‘Talk the Walks’ outlines strategies for continued organisational change as third wave hits SL

Tuesday, 25 May 2021 00:00 -     - {{hitsCtrl.values.hits}}

‘Talk the Walks’ is an innovative talk series and platform built on the vision of transforming tomorrow’s leadership and reflects issues that matter to current business challenges, comprising of a series of insights shared on ideas and effective strategies, antecedents for success and visions for the future.

Talk the Walks Founder Anura De Alwis


Talk the Walks Founder Anura De Alwis holding a 30-year track-record of transforming businesses, growing global organisations, and advocating change, shed light on how companies can embrace successful transformation through properly executed change management in the workplace to manage the current volatile market conditions.

According to Anura, true transformation requires the synergy of four key personnel: a change management expert, a talent management expert, a legal expert and an operational expert. “It is up to the organisation’s leadership to assign these roles to existing employees or hire fresh blood,” he avers.

“The change management expert is required to drive the change, focusing on organisational behaviour and structural changes and will be responsible for creating awareness, inspiring desire, instilling knowledge, building ability and establishing reinforcement to ensure that the change is successful, whilst the talent management professional is key in deciding how to fit existing employees to current or different roles, and whether the organisation needs to hire or fire employees, as well as any other employment centric changes are needed to compliment the change management process. 

“An operational expert is also crucial to translate the change to the company’s processes, practices, tasks and duties, and to make sure that the change aligns with the business operations.”

He added, “Change and transformation also often require certain reforms and perusal of legal documentation, and this must not take a backseat, but rather be proactively dealt with.”

He further emphasised that these four subject experts must form the transformation committee to develop the transformation strategy and plan, in line with the business objectives, in tandem with the senior leadership.

Bringing a unique twist to the transformation process, Anura introduces the concept of change champions – employees from different perspectives of the organisation, such as strategy, finance, marketing, research and others, who will be absorbed into the steering committee to take the change to the ground levels of the company. “These change champions must be motivated with due recognition, either verbally or monetary, so that they connect to the change team to the floors and vice versa,” he says.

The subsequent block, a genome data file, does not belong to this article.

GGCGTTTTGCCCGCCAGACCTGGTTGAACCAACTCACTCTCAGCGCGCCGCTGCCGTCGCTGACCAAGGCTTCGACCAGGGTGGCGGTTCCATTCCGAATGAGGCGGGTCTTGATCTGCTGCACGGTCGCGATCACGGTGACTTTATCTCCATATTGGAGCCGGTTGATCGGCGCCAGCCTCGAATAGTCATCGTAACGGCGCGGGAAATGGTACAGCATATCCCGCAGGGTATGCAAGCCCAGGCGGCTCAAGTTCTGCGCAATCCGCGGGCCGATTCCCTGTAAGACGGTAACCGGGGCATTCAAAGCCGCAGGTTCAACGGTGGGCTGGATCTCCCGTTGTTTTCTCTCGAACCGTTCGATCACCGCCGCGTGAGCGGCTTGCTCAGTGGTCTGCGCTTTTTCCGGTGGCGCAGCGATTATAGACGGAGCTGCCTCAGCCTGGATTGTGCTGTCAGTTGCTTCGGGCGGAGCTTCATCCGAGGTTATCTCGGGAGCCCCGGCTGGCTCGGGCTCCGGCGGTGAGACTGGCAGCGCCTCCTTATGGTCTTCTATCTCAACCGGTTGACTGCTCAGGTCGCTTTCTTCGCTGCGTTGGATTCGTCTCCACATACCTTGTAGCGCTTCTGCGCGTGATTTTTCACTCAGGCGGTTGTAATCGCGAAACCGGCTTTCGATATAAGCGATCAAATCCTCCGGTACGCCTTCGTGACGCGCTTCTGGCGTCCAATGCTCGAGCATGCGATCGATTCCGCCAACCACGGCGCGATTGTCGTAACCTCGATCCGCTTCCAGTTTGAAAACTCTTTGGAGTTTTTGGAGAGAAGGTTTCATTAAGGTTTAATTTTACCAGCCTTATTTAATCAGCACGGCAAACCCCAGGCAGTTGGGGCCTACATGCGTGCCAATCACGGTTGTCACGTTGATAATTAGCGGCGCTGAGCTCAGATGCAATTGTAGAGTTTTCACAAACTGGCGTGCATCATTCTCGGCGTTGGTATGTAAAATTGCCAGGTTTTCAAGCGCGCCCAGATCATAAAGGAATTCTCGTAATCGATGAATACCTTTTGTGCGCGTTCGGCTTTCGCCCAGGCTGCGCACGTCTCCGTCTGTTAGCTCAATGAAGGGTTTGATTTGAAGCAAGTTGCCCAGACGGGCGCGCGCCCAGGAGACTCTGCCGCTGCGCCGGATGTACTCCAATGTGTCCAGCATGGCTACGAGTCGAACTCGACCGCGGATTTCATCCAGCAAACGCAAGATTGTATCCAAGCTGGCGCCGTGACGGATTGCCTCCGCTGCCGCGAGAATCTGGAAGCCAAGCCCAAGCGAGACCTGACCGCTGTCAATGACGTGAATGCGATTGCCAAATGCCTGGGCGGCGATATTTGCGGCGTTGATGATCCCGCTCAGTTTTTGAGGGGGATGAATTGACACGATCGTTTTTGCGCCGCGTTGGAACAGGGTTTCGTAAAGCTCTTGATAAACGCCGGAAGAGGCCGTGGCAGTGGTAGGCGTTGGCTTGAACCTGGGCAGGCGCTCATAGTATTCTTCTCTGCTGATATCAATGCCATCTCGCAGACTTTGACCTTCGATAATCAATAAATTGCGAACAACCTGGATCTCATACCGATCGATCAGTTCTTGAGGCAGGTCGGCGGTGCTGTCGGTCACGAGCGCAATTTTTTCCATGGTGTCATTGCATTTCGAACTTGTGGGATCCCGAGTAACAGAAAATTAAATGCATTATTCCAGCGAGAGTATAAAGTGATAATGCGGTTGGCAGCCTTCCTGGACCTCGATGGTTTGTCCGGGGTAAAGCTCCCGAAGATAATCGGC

He identified the first step of the change process as assessing the as-is business model, structure and markets of the organisation, and the to-be situations. “This ensures that there is a good understanding of the gap which has to be bridged through the change.” Another critical the team should assess is the stage of organisation – whether it’s a startup, scale up or an established enterprise,” he cites 

Sharing his thoughts on how digitalisation fits into the transformation process, Anura reminds us that ‘digital is only a vehicle.’ “An organisation can greatly benefit if its digital leader is made part of the change management team,” he cited, adding that it is also important to note that investing in digital technologies just for the sake of having a digital footprint is futile. He notes: “There is a clear role for the digital leader in the transformation process and it’s not about implementing systems, but rather at leveraging existing digital platforms, simplifying current processes to fit the future state and providing insights for decision making.”

Stemming from experience in helping local and international organisations adopt change and transform, Anura advises organisations to pay attention to its people factor during a transformation: “Trying to fit an organisation to suit the people will not result in success, rather it is necessary to fit the people to the organisation either through training and upskilling, relocations, firing and hiring new blood.”

“Change is undeniable, but when channelled properly, it can lead to successful transformation. In a world where change is the only constant, and being able to respond in a timely way to emerging threats and opportunities is crucial to any organisation’s ability to thrive,” concluded Anura.